TCPA Plaintiff Could Not Get Away with Forum Shopping Antics
As a well-known fact and sad reality in the TCPAWorld, the outcome of a TCPA action depends largely on where the suit is taking place. By now, the TCPAWorld residents are so used to see various “creative” arguments and claims by plaintiffs, just to get their case filed in a favorable forum.
Fortunately, many courts simply do not tolerate forum shopping. And same here with the Michigan Court in Garcia v. Us, Case No. 2:19-cv-12750, 2020 U.S. Dist. LEXIS 91870 (E.D. Mich. May 26, 2020).
Plaintiff, a Florida resident, initially filed the case in the Southern District of Florida alleging violation of the TCPA by the defendant based on one prerecorded message to plaintiff’s cellular telephone. See Garcia v. FCA, No. 1:18-cv-23223-FAM (S.D. Fla. Aug. 8, 2018).
The Florida District Court stayed the case pending the outcome of Salcedo v. Hanna, 936 F.3d 1162 (11th Cir. 2019), which resulted in the landmark decision by the Eleventh Circuit that a single text message sent to a plaintiff’s cellphone in violation of the TCPA does not “meet the injury-in-fact requirement of the Article III.” (Id. at 1172.) (A full analysis of the Salcedo decision by the Archduke of the Realm can be found here.)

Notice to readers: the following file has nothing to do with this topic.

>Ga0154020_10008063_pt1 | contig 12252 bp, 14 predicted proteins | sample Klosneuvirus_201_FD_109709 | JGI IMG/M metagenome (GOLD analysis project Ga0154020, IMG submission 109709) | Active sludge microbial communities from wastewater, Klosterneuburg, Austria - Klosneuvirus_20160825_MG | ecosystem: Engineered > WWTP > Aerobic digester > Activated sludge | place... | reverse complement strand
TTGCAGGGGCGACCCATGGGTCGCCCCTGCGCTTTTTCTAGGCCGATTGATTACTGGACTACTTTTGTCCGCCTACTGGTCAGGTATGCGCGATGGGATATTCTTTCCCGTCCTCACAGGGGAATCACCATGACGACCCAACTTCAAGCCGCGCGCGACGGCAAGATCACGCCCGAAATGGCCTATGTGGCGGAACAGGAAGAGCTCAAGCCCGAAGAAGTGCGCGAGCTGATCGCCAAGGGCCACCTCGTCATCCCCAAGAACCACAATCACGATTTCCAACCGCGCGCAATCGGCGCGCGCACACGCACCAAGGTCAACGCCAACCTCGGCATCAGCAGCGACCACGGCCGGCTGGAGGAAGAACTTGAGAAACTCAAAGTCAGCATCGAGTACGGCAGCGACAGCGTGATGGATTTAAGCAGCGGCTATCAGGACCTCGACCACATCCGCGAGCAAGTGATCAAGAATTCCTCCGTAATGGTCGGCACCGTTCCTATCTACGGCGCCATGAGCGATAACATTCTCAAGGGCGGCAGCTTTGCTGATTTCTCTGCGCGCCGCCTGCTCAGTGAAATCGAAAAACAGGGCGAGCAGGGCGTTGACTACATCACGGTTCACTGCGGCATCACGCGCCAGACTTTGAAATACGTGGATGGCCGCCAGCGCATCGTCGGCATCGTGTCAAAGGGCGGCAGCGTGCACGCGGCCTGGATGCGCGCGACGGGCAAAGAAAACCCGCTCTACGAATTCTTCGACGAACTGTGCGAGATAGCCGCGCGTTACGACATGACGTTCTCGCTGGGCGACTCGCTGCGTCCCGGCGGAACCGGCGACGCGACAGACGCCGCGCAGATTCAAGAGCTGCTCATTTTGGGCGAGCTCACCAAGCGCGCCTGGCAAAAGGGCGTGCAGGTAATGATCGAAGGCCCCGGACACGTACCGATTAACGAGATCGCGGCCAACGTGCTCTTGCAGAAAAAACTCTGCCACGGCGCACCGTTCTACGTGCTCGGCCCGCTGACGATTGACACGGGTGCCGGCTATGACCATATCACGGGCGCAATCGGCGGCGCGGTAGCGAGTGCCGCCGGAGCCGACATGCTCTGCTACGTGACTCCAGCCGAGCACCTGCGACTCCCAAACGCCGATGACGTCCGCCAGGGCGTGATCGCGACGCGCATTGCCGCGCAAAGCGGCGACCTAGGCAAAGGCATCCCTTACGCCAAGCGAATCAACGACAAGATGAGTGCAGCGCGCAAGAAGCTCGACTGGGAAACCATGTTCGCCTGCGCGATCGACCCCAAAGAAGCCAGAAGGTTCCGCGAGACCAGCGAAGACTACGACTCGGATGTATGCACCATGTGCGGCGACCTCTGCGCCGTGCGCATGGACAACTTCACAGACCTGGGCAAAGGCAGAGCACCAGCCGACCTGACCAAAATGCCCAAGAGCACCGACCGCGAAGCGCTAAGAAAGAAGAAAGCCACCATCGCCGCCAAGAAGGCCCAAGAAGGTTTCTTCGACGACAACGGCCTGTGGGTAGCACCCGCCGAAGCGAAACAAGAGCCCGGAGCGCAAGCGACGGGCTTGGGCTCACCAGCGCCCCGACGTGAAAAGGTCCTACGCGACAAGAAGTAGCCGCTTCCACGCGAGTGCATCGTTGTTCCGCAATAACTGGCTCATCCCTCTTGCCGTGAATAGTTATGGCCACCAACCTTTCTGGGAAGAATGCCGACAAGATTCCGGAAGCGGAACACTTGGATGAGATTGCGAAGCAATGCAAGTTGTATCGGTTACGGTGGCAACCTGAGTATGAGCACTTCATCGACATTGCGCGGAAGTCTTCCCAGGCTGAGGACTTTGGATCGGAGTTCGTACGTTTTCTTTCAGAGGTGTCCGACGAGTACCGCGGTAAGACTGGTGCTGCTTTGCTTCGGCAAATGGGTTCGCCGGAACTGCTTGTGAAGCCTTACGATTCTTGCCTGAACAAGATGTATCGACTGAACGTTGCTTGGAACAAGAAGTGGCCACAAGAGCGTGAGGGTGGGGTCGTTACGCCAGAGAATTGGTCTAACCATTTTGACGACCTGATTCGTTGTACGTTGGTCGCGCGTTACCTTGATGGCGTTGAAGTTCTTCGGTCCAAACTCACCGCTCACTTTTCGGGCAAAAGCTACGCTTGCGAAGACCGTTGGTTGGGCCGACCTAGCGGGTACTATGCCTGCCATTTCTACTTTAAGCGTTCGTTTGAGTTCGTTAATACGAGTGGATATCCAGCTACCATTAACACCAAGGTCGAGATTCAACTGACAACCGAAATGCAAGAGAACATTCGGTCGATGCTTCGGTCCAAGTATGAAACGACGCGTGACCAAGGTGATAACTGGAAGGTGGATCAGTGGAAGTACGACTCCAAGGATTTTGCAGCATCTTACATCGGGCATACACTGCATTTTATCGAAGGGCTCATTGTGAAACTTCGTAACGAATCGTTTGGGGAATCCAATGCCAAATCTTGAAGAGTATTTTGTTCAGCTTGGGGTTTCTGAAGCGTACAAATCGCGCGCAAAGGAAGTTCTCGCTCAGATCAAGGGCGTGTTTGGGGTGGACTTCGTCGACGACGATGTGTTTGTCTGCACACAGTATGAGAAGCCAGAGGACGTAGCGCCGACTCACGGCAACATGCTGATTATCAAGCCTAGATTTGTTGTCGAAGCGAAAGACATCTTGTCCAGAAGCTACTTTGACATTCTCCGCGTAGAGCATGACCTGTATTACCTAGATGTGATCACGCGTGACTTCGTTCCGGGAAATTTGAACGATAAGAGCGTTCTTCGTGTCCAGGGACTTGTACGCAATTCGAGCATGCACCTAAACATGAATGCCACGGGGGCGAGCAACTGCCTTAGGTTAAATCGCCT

Unsurprisingly, immediately following the Salcedo opinion, Garcia voluntarily dismissed the case. Nevertheless, only ten days later, the defendant found itself in court again with the same plaintiff and the same complaint, but this time, in the Eastern district of Michigan.
Well, for Garcia, surely the Michigan Court would be a more favorable forum, where an invasion of privacy within the context of the TCPA constitutes a concrete harm that meets the Article III’s injury-in-fact requirements. But an identical complaint in ten days? Really?
The defendant field motion to transfer to Southern District of Florida, where Garcia dismissed the prior case after the unfavorable decision. Upon analysis and in the interest of justice, the Michigan Court determined that all factors weighed in favor of transfer and thus granted the motion.
Well, I recognize that plaintiffs have their freedom to shop for a forum. In fact, forum shopping is a long-time practice that has been encouraged by the federal jurisdiction doctrines. However, we should always be mindful that this system is one of checks and balances, and everything has its pay-off.